Genome-wide association studies have demonstrated that SNPs found in the region surrounding IL28B
were associated with response of patients infected with HCV to treatment with pegylated interferon-α (with or without ribavirin) 
and with spontaneous clearance of HCV infection 
. Over the last two years, the number of publications examining IL28B
SNPs has increased tremendously and treatment options based upon a patient's IL28B
SNP genotype are being considered 
The IL28B gene has a close paralogue, IL28A, with which it shares 97.5% sequence identity. This raised the possibility that sequences in IL28A may contribute to the determination of IL28B SNP genotypes. Therefore, understanding genotype assay specificity would be vitally important to consider when using IL28B genotypes to make treatment decisions. Clinicians need to be confident that ‘homebrew’ assays are robust and fully validated to allow prospective genotyping to make treatment decisions on single subjects rather than assays for retrospective cohort-based analyses.
The IL28A and IL28B genes likely arose due to an ancestral gene duplication and inversion event, with IL28A being located on the positive DNA strand of chromosome 19 and IL28B 24 kb downstream on the negative strand. Although these genes are 97.5% identical across their 1.4 kb length, a region of >95% sequence identity stretches a total of 7.3 kb in both 5′ and 3′ directions and it includes 6 of the 9 reported treatment response associated SNPs. Our observation that in all cases, one of the two alleles of the IL28B SNPs also corresponded to identical nucleotides in IL28A led us to take a sequence-based approach in order to confirm SNP genotypes. Sequencing specific regions from a panel of DNA samples from 48 individuals representing CEU, JPT and YRI origins demonstrated that all 9 SNPs in the IL28B region were polymorphic, whereas the corresponding sequences in IL28A were all monomorphic. Despite this finding, there was still the potential for IL28A sequences to contribute to genotyping calls if assays were not sufficiently specific.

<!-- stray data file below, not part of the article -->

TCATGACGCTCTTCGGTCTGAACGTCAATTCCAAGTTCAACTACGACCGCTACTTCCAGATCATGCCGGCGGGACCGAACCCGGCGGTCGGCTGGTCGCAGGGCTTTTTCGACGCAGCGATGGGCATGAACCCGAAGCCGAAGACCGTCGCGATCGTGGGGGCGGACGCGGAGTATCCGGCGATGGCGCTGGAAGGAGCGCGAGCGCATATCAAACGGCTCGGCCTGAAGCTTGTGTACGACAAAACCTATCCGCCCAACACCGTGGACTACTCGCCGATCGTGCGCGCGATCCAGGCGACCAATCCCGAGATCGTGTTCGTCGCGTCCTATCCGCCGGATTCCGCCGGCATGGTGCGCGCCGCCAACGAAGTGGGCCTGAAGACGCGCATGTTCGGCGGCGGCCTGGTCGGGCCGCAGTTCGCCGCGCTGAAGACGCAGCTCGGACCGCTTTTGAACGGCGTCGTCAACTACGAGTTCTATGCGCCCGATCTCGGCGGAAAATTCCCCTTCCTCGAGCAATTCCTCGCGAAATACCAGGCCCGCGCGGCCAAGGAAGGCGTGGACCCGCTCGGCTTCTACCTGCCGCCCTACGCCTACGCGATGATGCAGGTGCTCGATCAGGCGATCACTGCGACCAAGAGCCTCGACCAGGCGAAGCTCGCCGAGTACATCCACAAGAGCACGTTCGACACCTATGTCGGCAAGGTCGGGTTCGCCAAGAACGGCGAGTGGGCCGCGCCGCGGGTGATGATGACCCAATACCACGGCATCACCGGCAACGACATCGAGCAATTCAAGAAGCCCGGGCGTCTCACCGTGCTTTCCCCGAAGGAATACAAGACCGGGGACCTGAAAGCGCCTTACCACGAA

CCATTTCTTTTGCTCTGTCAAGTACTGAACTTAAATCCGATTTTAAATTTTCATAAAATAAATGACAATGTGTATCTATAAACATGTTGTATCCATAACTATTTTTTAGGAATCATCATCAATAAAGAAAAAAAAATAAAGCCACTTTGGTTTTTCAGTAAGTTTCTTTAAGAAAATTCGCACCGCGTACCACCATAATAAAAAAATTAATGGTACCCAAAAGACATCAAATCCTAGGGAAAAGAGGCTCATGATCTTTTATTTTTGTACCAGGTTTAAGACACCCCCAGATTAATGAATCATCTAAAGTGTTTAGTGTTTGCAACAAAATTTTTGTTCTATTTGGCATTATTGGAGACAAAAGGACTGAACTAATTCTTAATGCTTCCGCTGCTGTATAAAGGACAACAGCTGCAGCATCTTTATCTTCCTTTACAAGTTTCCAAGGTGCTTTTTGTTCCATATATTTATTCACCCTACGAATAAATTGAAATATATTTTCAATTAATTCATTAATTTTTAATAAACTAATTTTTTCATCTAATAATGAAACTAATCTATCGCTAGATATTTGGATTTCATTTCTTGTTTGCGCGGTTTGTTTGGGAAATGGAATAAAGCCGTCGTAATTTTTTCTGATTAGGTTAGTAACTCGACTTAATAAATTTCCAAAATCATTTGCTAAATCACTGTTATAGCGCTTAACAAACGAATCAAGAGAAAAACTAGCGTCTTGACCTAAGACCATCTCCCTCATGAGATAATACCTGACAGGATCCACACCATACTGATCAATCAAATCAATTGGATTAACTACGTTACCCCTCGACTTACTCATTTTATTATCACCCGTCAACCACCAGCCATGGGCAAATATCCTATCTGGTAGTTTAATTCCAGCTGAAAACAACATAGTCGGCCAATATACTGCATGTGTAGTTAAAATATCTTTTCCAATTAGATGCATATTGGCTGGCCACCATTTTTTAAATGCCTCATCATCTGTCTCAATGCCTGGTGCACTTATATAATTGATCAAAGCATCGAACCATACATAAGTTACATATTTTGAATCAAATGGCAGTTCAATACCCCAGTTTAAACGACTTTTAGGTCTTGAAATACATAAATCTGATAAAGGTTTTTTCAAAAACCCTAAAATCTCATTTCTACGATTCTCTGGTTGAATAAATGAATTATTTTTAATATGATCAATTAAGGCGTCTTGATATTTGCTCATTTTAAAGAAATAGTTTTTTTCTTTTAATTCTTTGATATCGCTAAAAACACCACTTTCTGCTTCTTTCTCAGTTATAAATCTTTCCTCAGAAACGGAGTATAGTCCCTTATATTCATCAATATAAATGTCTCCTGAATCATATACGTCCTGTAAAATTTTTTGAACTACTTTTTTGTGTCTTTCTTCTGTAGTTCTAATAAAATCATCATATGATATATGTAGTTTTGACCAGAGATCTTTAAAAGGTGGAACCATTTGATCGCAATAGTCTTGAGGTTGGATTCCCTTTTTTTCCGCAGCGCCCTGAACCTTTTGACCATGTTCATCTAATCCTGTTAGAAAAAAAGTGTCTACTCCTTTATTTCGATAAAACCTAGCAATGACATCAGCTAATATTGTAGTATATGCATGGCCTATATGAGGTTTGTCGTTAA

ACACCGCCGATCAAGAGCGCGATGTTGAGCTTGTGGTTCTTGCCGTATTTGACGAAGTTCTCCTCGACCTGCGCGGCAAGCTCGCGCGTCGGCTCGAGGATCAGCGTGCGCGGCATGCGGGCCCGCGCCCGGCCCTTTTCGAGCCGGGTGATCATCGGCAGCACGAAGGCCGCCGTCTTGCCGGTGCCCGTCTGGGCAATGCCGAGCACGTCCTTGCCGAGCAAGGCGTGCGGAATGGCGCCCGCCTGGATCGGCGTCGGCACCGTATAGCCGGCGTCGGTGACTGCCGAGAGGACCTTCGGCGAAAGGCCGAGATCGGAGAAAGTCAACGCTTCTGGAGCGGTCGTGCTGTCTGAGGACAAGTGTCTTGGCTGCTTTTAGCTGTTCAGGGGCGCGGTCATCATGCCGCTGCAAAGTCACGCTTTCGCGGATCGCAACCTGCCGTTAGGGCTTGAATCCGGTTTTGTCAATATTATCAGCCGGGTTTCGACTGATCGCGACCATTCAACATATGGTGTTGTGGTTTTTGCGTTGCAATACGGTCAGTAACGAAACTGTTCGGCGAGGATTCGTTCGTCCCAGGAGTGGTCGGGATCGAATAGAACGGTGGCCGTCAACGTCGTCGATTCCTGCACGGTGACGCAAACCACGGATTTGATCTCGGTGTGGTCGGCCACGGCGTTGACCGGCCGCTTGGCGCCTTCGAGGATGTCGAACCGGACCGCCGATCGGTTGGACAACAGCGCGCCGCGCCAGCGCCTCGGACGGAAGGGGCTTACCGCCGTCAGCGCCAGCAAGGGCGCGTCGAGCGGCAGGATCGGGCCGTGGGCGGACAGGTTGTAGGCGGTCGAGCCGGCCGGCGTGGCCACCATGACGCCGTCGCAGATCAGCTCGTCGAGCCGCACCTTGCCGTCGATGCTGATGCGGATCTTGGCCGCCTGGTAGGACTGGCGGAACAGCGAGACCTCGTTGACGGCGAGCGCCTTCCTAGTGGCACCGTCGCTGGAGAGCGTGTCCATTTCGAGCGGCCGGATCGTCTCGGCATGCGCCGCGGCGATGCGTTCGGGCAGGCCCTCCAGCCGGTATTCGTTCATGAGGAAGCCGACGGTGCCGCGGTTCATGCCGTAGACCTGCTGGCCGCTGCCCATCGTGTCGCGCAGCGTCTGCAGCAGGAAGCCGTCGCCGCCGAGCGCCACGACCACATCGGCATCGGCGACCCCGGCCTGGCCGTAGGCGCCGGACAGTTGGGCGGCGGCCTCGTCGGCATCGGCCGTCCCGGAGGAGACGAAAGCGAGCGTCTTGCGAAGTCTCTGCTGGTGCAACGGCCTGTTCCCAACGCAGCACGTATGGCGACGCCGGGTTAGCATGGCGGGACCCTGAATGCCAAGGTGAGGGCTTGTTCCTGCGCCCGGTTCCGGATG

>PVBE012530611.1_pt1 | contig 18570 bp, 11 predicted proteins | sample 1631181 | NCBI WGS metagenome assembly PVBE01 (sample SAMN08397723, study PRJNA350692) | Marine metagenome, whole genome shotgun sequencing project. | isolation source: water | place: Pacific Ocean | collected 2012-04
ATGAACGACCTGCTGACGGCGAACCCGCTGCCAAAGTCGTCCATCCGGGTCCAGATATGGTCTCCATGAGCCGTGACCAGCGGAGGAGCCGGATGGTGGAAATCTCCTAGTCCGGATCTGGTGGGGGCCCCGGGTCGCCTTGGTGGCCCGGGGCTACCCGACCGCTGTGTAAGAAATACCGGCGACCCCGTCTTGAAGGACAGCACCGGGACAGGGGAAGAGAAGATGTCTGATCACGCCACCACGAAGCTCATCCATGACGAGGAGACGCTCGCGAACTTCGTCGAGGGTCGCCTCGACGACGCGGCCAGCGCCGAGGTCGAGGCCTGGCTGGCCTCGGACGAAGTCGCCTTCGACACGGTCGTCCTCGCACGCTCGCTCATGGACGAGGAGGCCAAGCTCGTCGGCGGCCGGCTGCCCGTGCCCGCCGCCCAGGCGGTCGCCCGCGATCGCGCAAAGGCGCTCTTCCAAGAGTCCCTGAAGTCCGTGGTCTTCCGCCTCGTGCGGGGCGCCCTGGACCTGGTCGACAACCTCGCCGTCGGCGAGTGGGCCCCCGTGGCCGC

As a general rule when developing PCR-based genotyping assays, the greater the number of mismatches between the target primers and other homologous sequences, the greater the assay specificity. SNP rs12979860 currently appears to be the best single choice variant for diagnostic purposes across global populations or for use in clinical trials 
and as a result, it has now become the most studied SNP of the 9 treatment response associated SNPs that were initially identified. Our TaqMan® assay for rs12979860 used two PCR primers that contained 3 and 4 base mismatches per primer compared to the corresponding IL28A
sequences. This assay gave 100% concordant results to the sequence-derived genotypes. Whilst not implying that published rs12979860 assays have not been technically validated, examining a selection of different types of rs12979860 genotyping assays found varying numbers of base mismatches in the PCR amplification primers. For example, one TaqMan® assay had 0 and 3 mismatches in the amplification primer pairs 
, a PCR/Sybr green assay had 0 and 2 mismatches 
, and a MELT-MAMA PCR assay had 0 and 5 mismatches 
. In these three examples, the specificity for IL28B
is only driven by a single primer. Two commercially available rs12979860 assays from LabCorp Inc and Quest Diagnostics Inc. have not reported details of their respective assay components. Analysis of a 24 sample subset of the 48 Coriell DNAs revealed one discordant genotype using the LabCorp assay; interestingly in a sample that had its genotype missing in the HapMap data. Re-analysis of this discordant data-point led to a modification of the genotype calling algorithm now used at Monogram Biosciences Inc.
Given the importance of the studies being used worldwide to examine associations between SNP rs12979860 and response to treatment in various hepatitis populations, it is vitally important that robust and well validated assays are used. This is particularly important as future hepatitis patient treatment decisions will likely be dependent upon results obtained from such genotyping assays.